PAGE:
Monday, September 10, 2007
As I've noted (and those in the post as well), the Fed has operated in the repurchase market to allow the interest rate to be well below its target of 5.25%. James Hamilton, who has been the one noting this stealth easing, writes this morning,
At least the fed funds futures markets stood up and took notice of the employment report, with contracts on Friday predicting 4.94% for the month of September-- that's 6 basis points lower than on Thursday-- and 4.58% for November-- down 12 basis points in a single day, and suggesting a likely cut in the fed funds target of 75 basis points over the next two meetings. Apparently there were even rumors that the Fed would implement an intermeeting cut by 2:00 p.m. EDT last Friday.First, there's little doubt that the employment report was negative, as much for the revisions to June and July figures as for the August report of a loss of 4,000 jobs. Try the government will to polish the turd, but when your revisions take out an extra 80,000 of job creation, well, that's just not going to work for most of us.
Now, revisions to previous data are almost always a surprise. Prof. Hamilton has been using a weighted average of the household and payroll surveys plus the ADP employment report, with the household survey telling us a whopping 316,000 jobs lost. But I believe the Fed has already taken note of these. In its open market operations last Thursday it issued $7 billion in 14-day repos and $16b in 7-day repos. Demand for these were unchanged from the previous week. The H.4.1 report showed an increase in reserves of $6.6 billion last week. Now some of that is normal for putting in credit for Labor Day weekend, but it doesn't appear much came back out.
So I think the stealth easing has continued, and the actual Fed Funds rate will stay closer to 5% than the target 5.25% through to the meeting on Sept. 18.
The Fed has already said that "downside risks have increased appreciably" in an inter-meeting statement that does not include the word 'inflation' anywhere. The Fed will still get some information on inflation over the next week, with the PPI out on the morning of the first day of the meeting and CPI the next day. Let's suppose those two reports show quieting on the inflation front. Would a 25 basis point reduction in the Fed funds target be enough? If they were to cut 50, would Tim Duy be right that "this is the moment the tide turned on the 25+ year battle against inflation"?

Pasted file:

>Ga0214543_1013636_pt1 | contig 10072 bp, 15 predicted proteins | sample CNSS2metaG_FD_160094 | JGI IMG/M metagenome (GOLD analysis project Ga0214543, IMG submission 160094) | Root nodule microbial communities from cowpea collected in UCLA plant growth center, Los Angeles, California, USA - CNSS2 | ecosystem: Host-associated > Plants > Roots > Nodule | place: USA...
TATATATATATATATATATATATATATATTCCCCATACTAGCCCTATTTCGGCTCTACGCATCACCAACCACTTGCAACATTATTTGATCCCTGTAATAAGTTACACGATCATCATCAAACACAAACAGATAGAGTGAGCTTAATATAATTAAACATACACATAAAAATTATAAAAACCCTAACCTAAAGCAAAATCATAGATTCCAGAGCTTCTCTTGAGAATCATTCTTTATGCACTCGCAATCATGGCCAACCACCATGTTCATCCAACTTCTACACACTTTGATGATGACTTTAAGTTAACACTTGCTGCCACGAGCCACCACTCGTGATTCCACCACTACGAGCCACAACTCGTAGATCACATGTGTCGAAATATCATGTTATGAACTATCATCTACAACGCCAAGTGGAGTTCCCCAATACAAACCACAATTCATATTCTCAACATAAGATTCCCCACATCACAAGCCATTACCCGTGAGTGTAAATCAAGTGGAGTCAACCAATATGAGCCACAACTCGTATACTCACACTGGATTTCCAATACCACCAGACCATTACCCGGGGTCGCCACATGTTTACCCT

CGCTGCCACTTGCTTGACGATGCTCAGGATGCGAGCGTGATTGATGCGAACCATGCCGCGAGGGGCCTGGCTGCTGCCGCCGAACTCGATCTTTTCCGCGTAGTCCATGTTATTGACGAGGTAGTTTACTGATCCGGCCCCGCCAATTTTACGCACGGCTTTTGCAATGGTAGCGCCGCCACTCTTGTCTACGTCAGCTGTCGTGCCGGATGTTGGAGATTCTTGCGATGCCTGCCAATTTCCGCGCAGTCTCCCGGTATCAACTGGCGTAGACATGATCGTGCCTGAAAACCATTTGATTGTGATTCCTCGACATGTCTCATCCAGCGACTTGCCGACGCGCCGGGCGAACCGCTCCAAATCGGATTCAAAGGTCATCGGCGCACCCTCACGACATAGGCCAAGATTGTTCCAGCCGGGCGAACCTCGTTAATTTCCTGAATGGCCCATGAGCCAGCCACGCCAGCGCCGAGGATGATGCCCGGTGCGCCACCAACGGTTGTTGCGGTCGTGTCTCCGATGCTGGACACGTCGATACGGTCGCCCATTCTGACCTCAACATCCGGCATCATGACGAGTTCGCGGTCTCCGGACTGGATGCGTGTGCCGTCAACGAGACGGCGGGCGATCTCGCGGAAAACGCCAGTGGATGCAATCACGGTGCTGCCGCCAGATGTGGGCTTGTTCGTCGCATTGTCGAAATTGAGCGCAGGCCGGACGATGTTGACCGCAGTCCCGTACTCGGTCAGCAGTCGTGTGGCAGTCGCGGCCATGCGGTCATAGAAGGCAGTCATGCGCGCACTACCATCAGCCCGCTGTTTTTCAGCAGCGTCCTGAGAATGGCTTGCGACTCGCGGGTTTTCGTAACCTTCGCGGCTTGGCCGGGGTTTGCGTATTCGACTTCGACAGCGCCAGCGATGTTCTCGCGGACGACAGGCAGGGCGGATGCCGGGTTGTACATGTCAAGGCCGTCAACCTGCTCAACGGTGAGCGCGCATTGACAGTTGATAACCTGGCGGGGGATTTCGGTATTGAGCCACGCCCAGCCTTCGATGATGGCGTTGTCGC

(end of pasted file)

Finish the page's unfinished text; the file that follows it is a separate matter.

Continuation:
I have been wrestling with that question myself. There are two things working against the Fed. First, it continues to operate under a dual mandate in the Federal Reserve Act that makes it pay attention to movements in the real economy, unlike the ECB's sole mandate for price stability. It has to give testimony to Congress about meeting those two goals. (While my own preference would be for a sole mandate for price stability, we won't have that until someone changes the law.) The paper I am writing for the conference included a review of that literature as well as a statement about the relationship between price and financial stability. In the long run, price stability provides for financial stability because it allows investors and borrowers to not be surprised in their debt contracts so that one of the two suffer losses. In the short run financial stability may threaten price stability, but if the instruments through which we provide for the former do not include inflating the money stock price stability may be maintained. Bernanke argued this himself last January.
So the financial stability question doesn't bother me so much. The Fed, though, has never been permitted to abandon its second mandate for high employment and growth, and is unlikely to do so now. And that is why, if the results of the inflation reports are mild, I wonder if 25 will be enough? I actually suspect not. I think the discussion that the Fed is being dragged "kicking and screaming" to a rate cut is premature. I would not be surprised by a 50bp cut, even with two or three dissenting votes (which would be above average, and not unusual for bank presidents to vote for tighter policy than the Board does. See Ellen Meade, for example.)
The news of the week and early next will tell us. I wouldn't put my chips down on a particular cut just yet.